MATH3411 - Information, Codes and Ciphers
Difficulty: 7/10 · Time Commitment: 6/10 · Enjoyability: 10/10 · Mark: 87
I did MATH3411 (Information, Codes and Ciphers) in Term 3 2021. The subject is an introductory subject on code correction, data compression and encryption. Although it is a Level 3 subject, it provides a very high level mathematical understanding of each topic and this makes it very enjoyable and suitable for everyone! This was the best course I have taken in any subject ever and the lecturer, Dr Britz, provided a huge amount of course support and explained each concept in a fascinating and easy-to-understand manner.
- Extremely fun course with lots of real-life examples
- Best lecturer ever (Dr Britz) who puts lots of time and effort into making the course fun
- A great introduction to the mathematical side of data compression and encryption
- A bit of a learning curve for 1st year students (the course is quite a bit harder than 1st year maths courses)
- The 3 lab tests and final exam make the course stressful during busier periods of uni
MATH3411 is split into 7 chapters spanning error detecting/correcting codes, data compression, information theory and cryptography. There are 3 lab tests scattered throughout the term after each major topic. I found the first 3 weeks of the course to be significantly harder than anything afterwards. The final exam has a similar structure to each lab test, however, covers every topic briefly.
Every exam has almost the same format so it is very easy to spend a few days studying for those particular questions and avoiding the topics that aren’t prevalent in past papers. Similarly, lab tests have a practice version which uses the same question bank as the actual lab test. I attempted each lab test 15-20 times before completing the actual lab test to make sure I was completely confident with each style of question.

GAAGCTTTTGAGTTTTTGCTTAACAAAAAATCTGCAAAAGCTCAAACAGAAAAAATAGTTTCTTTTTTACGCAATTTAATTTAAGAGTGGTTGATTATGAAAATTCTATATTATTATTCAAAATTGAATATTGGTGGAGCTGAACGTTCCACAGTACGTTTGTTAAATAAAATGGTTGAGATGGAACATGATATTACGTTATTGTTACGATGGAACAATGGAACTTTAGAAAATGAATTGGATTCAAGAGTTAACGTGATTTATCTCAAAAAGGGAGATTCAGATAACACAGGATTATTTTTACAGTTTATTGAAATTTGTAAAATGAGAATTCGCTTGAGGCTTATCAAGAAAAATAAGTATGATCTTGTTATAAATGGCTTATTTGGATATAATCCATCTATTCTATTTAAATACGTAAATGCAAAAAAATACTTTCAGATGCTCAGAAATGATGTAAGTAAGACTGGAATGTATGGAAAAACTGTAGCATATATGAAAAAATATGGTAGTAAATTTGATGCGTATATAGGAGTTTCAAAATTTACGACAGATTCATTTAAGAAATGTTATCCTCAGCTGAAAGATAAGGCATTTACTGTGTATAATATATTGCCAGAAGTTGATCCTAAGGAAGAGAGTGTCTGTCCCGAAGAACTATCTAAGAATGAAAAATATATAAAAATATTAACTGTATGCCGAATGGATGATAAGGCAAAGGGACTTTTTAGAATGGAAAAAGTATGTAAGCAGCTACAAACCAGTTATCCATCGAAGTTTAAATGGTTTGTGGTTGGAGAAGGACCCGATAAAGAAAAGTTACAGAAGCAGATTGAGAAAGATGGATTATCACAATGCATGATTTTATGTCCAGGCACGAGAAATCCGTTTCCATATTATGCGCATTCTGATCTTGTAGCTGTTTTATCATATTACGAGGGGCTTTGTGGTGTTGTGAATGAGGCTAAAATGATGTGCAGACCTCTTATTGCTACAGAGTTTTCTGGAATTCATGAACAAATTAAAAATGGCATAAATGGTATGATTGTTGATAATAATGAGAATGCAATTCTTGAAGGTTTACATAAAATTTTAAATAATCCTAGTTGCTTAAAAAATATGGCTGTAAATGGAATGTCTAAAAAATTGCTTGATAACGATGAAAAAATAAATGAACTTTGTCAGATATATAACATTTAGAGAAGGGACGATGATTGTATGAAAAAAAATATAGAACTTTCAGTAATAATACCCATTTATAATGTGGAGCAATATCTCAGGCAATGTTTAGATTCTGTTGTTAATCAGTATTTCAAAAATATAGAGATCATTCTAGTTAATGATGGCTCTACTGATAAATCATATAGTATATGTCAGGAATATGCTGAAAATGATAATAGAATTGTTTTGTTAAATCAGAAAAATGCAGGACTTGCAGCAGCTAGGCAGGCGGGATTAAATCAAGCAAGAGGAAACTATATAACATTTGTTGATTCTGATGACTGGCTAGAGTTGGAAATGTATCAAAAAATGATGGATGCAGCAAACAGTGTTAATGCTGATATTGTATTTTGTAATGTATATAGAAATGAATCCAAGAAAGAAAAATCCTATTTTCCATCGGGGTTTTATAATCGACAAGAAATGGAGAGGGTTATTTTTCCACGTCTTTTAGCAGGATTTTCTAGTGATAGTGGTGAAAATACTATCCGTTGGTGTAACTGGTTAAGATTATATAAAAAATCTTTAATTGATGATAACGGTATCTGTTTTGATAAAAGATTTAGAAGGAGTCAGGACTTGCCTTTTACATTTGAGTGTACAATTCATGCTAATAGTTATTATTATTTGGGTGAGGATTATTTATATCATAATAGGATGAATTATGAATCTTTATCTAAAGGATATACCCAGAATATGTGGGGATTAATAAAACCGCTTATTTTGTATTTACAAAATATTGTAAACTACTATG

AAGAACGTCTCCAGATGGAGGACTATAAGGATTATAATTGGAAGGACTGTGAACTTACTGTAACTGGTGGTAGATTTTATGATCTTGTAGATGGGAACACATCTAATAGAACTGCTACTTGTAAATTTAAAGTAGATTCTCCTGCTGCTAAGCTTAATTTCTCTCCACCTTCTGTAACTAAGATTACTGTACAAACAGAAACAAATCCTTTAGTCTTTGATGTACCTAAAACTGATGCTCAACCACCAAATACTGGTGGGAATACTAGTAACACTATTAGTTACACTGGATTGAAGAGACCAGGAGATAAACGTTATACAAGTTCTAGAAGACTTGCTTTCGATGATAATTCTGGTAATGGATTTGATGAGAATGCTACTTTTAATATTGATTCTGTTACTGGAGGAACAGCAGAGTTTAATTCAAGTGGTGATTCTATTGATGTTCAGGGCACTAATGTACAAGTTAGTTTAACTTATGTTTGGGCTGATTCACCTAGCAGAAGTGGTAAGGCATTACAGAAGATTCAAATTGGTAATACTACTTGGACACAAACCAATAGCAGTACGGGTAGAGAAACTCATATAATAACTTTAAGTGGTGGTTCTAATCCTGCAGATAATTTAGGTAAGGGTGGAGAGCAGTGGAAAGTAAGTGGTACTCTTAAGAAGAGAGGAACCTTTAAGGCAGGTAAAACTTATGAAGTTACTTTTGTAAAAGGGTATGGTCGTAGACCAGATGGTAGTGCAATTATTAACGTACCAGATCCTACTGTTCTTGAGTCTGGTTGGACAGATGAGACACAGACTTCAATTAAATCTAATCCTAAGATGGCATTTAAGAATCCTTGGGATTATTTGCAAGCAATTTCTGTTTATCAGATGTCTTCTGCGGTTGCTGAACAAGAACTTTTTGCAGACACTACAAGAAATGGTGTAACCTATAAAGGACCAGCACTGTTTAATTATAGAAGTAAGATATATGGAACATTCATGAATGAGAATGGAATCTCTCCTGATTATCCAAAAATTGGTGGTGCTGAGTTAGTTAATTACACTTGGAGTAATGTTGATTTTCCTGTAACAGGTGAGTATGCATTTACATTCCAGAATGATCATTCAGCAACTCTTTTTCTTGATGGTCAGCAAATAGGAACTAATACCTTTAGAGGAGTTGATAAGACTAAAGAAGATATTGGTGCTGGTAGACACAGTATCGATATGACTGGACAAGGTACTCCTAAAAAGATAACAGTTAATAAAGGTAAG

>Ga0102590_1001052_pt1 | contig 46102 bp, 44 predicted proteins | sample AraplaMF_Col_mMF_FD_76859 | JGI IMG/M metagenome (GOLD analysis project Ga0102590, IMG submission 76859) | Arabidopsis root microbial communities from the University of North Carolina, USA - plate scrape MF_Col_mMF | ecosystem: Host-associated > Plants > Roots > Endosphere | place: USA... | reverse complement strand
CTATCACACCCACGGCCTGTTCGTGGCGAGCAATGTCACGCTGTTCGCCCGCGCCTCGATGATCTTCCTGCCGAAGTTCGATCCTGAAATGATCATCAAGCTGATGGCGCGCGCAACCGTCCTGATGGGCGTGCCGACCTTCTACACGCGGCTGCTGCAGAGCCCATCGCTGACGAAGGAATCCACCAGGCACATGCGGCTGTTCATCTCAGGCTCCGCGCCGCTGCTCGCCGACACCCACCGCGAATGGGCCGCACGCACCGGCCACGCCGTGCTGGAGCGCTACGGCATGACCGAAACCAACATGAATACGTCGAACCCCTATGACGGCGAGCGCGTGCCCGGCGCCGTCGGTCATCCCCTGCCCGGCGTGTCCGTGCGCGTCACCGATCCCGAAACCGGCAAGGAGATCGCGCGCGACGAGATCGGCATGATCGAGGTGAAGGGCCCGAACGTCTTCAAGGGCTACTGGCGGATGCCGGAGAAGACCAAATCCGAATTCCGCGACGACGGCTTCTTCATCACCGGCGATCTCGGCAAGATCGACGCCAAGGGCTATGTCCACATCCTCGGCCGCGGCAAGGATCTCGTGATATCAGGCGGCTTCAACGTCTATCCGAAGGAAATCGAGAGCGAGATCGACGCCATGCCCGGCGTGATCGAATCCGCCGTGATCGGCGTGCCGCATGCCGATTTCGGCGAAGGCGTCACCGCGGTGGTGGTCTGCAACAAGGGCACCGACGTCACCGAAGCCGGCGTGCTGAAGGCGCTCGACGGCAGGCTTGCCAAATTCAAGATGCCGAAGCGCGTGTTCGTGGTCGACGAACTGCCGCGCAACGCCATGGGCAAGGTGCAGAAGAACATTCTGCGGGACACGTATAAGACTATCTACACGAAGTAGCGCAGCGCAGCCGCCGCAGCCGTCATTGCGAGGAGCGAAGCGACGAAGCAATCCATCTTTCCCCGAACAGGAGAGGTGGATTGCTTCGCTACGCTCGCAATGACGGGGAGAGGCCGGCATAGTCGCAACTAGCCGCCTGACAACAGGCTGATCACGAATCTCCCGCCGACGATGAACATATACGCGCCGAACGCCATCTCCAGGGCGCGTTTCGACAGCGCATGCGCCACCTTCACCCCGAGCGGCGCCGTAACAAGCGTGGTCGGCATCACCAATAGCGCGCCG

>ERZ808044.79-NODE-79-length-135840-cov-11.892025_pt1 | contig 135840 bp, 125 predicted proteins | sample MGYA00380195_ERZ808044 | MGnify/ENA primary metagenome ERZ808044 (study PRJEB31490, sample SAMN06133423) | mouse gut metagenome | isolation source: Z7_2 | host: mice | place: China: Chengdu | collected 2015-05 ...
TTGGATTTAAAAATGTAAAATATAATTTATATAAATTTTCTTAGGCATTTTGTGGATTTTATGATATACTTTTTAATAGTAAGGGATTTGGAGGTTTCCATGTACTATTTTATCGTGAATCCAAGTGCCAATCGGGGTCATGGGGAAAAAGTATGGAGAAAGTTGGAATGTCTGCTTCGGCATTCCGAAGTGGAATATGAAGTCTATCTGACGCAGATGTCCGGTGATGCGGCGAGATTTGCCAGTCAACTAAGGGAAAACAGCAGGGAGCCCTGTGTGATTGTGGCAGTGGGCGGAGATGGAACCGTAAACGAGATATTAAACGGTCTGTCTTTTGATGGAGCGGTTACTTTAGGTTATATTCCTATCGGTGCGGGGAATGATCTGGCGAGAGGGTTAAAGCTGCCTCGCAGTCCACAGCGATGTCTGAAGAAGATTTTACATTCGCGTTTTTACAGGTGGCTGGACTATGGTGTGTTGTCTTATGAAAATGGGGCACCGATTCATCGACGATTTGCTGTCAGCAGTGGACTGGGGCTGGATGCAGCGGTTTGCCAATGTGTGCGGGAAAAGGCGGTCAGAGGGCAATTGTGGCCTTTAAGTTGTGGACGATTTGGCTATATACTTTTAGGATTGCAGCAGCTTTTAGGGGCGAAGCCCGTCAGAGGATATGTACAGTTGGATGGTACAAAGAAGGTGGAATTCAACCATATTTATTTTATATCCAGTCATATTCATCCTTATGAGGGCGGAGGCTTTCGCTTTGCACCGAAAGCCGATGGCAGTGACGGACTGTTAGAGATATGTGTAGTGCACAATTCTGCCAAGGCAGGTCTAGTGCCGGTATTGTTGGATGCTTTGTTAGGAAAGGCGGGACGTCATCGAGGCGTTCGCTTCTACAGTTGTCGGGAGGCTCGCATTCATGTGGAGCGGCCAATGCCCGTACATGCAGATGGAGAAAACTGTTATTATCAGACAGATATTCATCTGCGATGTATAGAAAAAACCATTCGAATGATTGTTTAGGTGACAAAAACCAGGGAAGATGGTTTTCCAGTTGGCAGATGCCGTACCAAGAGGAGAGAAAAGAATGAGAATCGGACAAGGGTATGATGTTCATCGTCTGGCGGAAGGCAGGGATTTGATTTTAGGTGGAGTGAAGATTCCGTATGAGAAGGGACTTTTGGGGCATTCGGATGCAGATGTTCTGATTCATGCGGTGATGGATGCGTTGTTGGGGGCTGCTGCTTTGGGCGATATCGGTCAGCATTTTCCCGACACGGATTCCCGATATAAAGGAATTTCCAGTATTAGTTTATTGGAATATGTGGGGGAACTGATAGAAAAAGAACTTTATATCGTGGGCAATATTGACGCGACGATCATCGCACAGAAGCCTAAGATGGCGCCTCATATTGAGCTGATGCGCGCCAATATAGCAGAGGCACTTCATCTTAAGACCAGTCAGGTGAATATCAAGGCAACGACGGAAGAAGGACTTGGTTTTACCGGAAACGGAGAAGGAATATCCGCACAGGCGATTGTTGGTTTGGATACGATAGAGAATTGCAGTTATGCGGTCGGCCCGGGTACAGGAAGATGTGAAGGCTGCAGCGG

Lectures and Tutorials
COMP3411 has 2 hour lectures twice a week and an hour tutorial. There is always a lot to cover and there are plenty of tutorial questions to consolidate lecture content. This is very beneficial, however, it means that most tutorials go quite overtime (sometimes by 30 mins to an hour).
There is a lot of really interesting stuff covered in this course. Some of these include:
- Hamming Codes and Linear Codes
- How they detect and correct errors
- How many errors can be detected/corrected
- Other error detecting/correcting codes
- ISBN 10
- Parity check bits for block codes
- Huffman Codes and Shannon-Fano codes
- Different types of data compression
- Algorithms to find codes for each one
- Extensions (encoding multiple symbols with one codeword)
- Huffman coding for Markov sources
- Information Theory
- Fermat’s Little Theorem
- Division Algorithm for finite fields
- Finite Field Theorem
- Vigenère Ciphers
- Kasiski’s Method
- Public Key Cryptography
- Discrete Logarithm Problem
- Do the practice lab tests several times before the actual one. Both the practice lab tests and the actual ones both use the exact same questionbank, however, there are several variations of each question in the questionbank itself. Because the lab tests are randomly generated, it sometimes takes 10+ attempts to generate every different version of each question.
- Write very concise notes. The slides used in this course are already really detailed and contain everything relevant to the course. The best way I found to take notes was to focus on the important formulae and proofs, and rely on a downloaded copy of the slides for everything else.
- Use the forum!! This is the one course this year where I found the forum just as useful as the lectures and tutorials themselves. The forum this term was extremely responsive and whenever I was confused about a question, I was sure that someone would be able to help on the forum within an hour.